However , that 10% does not include people who haven’t taken a decision and are waiting for something better to come along. Something that provides a pension but without the penal cost of the annuity, something that gives dignity in retirement with the reasonable expectation that the retirement income will keep pace with inflation most of the time.

I believe that master trusts, workplace GPPs and non-workplace SIPPs should have a default pension option that delivers a retirement income that keeps pace with inflation most of the time at a rate that gives greater dignity in retirement than an annuity.

Not only do I think they should have this option, I think it is the consumer duty of those who operate retirement savings schemes to make such an offer.

I am fed up with pussy-footing around on this. It just isn’t good enough getting people to save into “workplace and non-workplace pensions” where the only thing that makes them pensions is the tax-treatment of the “wrapper”.

People deserve more, they need Government to wake up to the word “pension” that appears in the DWP’s title, I will be saying this when the consultation on retirement income comes out and I am saying this to Stefan, who I am sure – sees sense in what I say.

However, the promise of his blog is as empty as the promise of a pension.

The number of people retiring on DC savings alone is growing and with that the need for decumulation solutions. But there are no clear cut solutions. In this blog we will explore why that is the case.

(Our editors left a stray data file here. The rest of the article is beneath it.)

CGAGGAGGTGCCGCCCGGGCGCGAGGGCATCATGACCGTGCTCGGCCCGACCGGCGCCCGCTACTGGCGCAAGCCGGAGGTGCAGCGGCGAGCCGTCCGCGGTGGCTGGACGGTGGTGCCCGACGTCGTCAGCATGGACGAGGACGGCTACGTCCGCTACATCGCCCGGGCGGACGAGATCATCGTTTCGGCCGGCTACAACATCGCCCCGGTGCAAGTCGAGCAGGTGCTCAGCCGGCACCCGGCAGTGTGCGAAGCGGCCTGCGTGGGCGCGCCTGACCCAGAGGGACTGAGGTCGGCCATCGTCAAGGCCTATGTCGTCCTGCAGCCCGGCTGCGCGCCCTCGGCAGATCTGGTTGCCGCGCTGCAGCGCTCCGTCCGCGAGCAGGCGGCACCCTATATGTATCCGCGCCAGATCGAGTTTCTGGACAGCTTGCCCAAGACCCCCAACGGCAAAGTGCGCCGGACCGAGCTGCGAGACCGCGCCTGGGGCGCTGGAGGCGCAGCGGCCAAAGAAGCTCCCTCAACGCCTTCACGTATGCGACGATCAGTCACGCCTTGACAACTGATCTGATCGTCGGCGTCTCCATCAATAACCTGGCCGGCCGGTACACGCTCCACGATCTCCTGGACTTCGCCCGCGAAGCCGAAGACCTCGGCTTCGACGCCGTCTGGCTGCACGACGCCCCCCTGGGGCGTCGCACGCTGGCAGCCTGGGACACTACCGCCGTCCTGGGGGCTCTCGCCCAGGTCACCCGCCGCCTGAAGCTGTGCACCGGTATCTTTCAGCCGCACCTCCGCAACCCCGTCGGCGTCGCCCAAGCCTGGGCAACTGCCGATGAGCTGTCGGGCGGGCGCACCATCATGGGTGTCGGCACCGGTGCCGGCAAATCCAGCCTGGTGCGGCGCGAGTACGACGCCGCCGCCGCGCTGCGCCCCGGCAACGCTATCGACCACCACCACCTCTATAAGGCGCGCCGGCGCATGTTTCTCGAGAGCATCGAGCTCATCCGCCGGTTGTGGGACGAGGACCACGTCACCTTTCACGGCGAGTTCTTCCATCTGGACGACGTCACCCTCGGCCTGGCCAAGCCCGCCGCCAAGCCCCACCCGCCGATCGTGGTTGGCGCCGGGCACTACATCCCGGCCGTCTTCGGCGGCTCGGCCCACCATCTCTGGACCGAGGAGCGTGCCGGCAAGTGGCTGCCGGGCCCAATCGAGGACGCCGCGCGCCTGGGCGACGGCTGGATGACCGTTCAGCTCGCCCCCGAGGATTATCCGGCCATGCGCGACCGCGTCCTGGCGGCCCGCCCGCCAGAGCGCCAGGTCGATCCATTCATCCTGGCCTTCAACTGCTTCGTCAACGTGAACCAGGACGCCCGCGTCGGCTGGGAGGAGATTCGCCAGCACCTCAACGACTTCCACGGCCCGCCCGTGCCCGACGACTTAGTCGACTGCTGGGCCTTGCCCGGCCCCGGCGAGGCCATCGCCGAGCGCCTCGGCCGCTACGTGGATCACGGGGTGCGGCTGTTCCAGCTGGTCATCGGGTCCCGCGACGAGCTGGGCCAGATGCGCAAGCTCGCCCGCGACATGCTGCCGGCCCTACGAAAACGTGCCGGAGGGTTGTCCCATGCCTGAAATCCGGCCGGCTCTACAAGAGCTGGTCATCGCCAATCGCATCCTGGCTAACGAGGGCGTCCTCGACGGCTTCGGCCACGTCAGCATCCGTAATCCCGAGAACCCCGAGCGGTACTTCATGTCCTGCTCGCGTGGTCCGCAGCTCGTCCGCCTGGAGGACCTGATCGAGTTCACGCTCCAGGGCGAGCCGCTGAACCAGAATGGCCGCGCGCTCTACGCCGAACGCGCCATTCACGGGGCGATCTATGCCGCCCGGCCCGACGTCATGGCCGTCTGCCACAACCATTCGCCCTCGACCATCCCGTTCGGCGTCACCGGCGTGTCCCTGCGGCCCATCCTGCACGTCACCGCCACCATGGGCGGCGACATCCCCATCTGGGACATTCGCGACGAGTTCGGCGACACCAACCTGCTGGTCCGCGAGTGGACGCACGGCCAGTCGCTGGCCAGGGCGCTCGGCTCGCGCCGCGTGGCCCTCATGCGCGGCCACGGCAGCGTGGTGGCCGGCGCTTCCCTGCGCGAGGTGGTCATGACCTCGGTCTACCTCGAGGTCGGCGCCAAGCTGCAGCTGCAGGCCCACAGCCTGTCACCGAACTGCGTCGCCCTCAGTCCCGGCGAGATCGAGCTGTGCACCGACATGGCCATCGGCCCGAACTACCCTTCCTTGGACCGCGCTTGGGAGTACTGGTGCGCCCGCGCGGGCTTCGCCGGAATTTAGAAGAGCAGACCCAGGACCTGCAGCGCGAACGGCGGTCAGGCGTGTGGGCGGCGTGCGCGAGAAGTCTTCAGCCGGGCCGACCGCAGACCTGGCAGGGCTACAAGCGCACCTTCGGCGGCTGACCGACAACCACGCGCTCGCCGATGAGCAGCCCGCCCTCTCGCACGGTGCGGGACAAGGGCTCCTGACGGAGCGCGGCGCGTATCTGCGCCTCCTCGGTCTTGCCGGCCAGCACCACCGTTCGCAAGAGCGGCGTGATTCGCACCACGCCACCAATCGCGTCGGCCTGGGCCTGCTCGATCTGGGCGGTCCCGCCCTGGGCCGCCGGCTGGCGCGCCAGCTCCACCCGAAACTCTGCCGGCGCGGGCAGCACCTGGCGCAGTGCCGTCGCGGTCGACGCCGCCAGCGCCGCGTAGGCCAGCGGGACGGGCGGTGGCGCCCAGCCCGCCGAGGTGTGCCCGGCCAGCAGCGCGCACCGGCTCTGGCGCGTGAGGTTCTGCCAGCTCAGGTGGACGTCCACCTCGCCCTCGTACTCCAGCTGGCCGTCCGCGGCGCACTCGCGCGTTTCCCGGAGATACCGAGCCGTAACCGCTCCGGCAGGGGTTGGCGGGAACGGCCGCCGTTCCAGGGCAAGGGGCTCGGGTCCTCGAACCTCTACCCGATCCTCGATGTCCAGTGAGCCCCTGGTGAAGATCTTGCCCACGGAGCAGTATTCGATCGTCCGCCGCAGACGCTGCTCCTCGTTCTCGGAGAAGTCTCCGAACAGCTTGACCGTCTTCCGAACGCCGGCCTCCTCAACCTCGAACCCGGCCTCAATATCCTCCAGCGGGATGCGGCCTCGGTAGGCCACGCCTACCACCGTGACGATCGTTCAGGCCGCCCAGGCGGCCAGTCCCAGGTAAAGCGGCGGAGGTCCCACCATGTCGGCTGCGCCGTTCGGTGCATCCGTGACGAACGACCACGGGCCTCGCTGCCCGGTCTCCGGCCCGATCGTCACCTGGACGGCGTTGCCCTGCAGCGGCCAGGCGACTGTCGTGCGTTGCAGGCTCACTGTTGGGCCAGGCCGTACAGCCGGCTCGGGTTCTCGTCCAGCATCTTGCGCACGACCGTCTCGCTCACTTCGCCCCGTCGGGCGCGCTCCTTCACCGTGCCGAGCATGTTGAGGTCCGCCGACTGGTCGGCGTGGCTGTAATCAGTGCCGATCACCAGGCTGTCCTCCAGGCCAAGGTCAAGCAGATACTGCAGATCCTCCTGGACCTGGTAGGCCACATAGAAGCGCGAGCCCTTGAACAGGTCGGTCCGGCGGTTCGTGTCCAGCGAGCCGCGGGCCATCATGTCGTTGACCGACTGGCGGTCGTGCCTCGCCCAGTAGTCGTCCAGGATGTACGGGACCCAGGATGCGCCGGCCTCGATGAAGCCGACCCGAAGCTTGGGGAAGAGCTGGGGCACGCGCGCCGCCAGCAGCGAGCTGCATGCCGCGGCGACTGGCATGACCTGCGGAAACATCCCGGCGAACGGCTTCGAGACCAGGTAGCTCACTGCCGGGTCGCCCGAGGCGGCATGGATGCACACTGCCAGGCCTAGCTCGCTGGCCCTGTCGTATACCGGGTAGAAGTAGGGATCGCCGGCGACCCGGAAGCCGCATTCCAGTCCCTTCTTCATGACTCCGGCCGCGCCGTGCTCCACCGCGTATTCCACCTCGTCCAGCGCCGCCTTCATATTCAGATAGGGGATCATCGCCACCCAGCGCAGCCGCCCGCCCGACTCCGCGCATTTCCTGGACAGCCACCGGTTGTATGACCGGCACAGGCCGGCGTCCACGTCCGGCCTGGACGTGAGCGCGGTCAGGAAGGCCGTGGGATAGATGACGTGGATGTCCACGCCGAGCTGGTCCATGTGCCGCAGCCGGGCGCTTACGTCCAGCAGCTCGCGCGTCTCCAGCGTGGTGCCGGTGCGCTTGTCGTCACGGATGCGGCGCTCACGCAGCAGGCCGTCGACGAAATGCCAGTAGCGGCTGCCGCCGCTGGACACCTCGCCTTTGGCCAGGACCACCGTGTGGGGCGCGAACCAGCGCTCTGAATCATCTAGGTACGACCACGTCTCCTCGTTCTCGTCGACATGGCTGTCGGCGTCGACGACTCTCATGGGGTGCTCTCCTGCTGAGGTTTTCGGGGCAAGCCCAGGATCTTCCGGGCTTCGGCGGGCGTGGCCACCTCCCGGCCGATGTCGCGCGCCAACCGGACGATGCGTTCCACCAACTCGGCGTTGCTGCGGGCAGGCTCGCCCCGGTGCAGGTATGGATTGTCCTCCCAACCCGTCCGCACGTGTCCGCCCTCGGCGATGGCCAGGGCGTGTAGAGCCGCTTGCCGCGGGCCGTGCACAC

The reason why DC pension providers aren’t providing pensions is because they feel they don’t have to. But if you promise someone a pension, I say you have a consumer duty to provide one.

About henry tapper

Founder of the Pension PlayPen,, partner of Stella, father of Olly . I am the Pension Plowman
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1 Response to Do DC pension plans have a duty to help consumers spend their pots?

  1. BenefitJack says:

    You state: “… When I buy a pension (technically a “money purchase”), I get no promise of a pension, it will not behave in a certain way unless I select an “investment pathway” – which may or may not buy me a pension. I know of no other consumer good that so fails to deliver on the promise it makes.”

    In the states, when you contribute to a “money purchase” pension plan (or when your employer contributes), the normal form of benefit is in the form of a single life annuity (if you are not married) or a 50% Joint & Survivor annuity (if you are married on the date you commence payout).

    From the US Department of Labor:
    “If you are in a defined benefit or money purchase plan, the plan must offer you a benefit in the form of a life annuity, which means that you will receive equal, periodic payments, often as a monthly benefit, which will continue for the rest of your life.”

    Page 7:

    And, in most “money purchase” pension plans, the plan sponsor controls the investment of assets, and takes on the fiduciary responsibility.

    With respect to “money purchase pension plans”, as with individual account defined contribution plans (in the states, 401k, 403b, 457, IRA, etc.), they make NO promises regarding the level of retirement income BECAUSE they are, intentionally, NOT defined benefit pensions.

    In the states, nothing stops the employer from adopting a defined benefit pension plan with a final average pay or career average pay formula, where there is a promise of lifetime income.

    Your statement about “failing to deliver on the promise it makes” misses the point, badly. So, the money purchase plan will provide retirement income for life, but, if you want pension-like income from other individual account plans, you have to purchase an annuity, or select an investment that provides Guaranteed Income.